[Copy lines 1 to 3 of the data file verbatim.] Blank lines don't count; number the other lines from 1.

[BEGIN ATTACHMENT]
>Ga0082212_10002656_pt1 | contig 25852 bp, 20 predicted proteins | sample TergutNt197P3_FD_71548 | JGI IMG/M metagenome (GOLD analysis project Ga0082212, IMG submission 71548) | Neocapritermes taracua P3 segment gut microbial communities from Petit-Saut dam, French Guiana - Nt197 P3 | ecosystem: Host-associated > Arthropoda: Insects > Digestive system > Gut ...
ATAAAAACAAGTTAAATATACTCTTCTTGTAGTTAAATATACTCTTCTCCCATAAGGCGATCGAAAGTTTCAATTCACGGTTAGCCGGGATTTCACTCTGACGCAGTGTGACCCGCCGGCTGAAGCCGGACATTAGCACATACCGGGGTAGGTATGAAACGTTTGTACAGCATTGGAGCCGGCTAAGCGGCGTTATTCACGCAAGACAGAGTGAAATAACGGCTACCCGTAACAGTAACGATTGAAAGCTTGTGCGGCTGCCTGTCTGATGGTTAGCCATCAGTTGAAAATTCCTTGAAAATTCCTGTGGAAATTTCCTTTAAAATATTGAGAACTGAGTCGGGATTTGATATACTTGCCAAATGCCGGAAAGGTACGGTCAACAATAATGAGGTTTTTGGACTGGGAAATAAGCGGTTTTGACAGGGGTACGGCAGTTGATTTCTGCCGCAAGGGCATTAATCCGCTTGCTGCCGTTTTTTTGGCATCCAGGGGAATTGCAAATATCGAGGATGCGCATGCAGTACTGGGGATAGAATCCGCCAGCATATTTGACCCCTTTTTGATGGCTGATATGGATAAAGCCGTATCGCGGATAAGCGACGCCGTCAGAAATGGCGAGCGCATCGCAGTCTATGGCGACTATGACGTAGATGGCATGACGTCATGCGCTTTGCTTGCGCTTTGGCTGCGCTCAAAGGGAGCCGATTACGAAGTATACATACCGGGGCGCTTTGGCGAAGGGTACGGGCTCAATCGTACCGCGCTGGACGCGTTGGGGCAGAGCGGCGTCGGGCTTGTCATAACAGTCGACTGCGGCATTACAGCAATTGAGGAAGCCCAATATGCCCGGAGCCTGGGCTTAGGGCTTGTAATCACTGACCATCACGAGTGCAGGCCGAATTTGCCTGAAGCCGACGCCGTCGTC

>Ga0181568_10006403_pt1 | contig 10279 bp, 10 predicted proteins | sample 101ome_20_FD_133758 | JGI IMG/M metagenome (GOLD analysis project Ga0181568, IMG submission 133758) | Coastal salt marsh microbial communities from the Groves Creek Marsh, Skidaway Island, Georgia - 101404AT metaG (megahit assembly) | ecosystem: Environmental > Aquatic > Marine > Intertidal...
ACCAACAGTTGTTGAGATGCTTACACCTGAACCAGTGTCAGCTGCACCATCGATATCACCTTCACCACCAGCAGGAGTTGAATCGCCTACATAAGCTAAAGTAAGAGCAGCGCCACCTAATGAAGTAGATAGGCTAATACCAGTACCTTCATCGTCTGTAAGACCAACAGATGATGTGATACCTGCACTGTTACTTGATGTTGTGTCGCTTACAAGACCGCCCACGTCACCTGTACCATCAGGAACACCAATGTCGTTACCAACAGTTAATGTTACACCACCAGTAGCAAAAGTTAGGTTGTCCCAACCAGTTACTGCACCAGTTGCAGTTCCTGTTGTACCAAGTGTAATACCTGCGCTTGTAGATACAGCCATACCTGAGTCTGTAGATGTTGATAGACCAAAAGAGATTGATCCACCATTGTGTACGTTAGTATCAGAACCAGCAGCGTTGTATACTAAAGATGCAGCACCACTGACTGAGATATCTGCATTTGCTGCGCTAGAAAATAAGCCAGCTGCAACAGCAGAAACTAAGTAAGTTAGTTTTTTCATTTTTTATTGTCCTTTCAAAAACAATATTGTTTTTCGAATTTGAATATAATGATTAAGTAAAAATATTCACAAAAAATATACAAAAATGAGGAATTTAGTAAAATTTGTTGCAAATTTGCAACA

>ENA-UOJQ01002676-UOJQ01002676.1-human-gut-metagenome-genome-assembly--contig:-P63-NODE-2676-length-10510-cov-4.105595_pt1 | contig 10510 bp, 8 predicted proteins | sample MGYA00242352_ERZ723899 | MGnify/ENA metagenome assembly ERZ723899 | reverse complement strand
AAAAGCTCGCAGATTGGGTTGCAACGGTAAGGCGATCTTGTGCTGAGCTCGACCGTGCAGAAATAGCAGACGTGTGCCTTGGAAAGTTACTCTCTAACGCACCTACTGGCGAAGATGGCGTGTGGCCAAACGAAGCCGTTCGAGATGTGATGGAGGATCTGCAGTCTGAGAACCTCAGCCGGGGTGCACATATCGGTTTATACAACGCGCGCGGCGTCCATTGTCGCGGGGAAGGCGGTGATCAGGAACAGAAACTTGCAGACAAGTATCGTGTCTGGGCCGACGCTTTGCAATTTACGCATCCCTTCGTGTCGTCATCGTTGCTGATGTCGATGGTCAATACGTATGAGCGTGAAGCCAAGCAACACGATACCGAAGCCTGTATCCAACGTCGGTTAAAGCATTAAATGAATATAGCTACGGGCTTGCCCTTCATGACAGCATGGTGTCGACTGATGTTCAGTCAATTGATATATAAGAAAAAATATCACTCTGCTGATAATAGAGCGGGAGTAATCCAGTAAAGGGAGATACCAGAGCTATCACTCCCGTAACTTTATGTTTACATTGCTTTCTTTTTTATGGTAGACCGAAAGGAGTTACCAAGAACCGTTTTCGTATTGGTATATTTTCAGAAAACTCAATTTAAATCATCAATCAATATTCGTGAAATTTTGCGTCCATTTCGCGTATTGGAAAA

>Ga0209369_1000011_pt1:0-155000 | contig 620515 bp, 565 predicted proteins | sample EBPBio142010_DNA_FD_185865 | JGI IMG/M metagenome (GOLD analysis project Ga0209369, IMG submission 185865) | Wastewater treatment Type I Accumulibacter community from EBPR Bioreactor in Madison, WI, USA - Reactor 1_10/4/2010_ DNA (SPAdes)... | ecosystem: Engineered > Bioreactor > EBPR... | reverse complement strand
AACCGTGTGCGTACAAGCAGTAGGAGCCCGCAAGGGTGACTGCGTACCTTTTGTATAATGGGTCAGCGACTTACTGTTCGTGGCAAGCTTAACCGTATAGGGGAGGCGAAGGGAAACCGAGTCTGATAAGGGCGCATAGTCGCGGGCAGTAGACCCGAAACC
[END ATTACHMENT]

>Ga0082212_10002656_pt1 | contig 25852 bp, 20 predicted proteins | sample TergutNt197P3_FD_71548 | JGI IMG/M metagenome (GOLD analysis project Ga0082212, IMG submission 71548) | Neocapritermes taracua P3 segment gut microbial communities from Petit-Saut dam, French Guiana - Nt197 P3 | ecosystem: Host-associated > Arthropoda: Insects > Digestive system > Gut ...
ATAAAAACAAGTTAAATATACTCTTCTTGTAGTTAAATATACTCTTCTCCCATAAGGCGATCGAAAGTTTCAATTCACGGTTAGCCGGGATTTCACTCTGACGCAGTGTGACCCGCCGGCTGAAGCCGGACATTAGCACATACCGGGGTAGGTATGAAACGTTTGTACAGCATTGGAGCCGGCTAAGCGGCGTTATTCACGCAAGACAGAGTGAAATAACGGCTACCCGTAACAGTAACGATTGAAAGCTTGTGCGGCTGCCTGTCTGATGGTTAGCCATCAGTTGAAAATTCCTTGAAAATTCCTGTGGAAATTTCCTTTAAAATATTGAGAACTGAGTCGGGATTTGATATACTTGCCAAATGCCGGAAAGGTACGGTCAACAATAATGAGGTTTTTGGACTGGGAAATAAGCGGTTTTGACAGGGGTACGGCAGTTGATTTCTGCCGCAAGGGCATTAATCCGCTTGCTGCCGTTTTTTTGGCATCCAGGGGAATTGCAAATATCGAGGATGCGCATGCAGTACTGGGGATAGAATCCGCCAGCATATTTGACCCCTTTTTGATGGCTGATATGGATAAAGCCGTATCGCGGATAAGCGACGCCGTCAGAAATGGCGAGCGCATCGCAGTCTATGGCGACTATGACGTAGATGGCATGACGTCATGCGCTTTGCTTGCGCTTTGGCTGCGCTCAAAGGGAGCCGATTACGAAGTATACATACCGGGGCGCTTTGGCGAAGGGTACGGGCTCAATCGTACCGCGCTGGACGCGTTGGGGCAGAGCGGCGTCGGGCTTGTCATAACAGTCGACTGCGGCATTACAGCAATTGAGGAAGCCCAATATGCCCGGAGCCTGGGCTTAGGGCTTGTAATCACTGACCATCACGAGTGCAGGCCGAATTTGCCTGAAGCCGACGCCGTCGTC

>Ga0181568_10006403_pt1 | contig 10279 bp, 10 predicted proteins | sample 101ome_20_FD_133758 | JGI IMG/M metagenome (GOLD analysis project Ga0181568, IMG submission 133758) | Coastal salt marsh microbial communities from the Groves Creek Marsh, Skidaway Island, Georgia - 101404AT metaG (megahit assembly) | ecosystem: Environmental > Aquatic > Marine > Intertidal...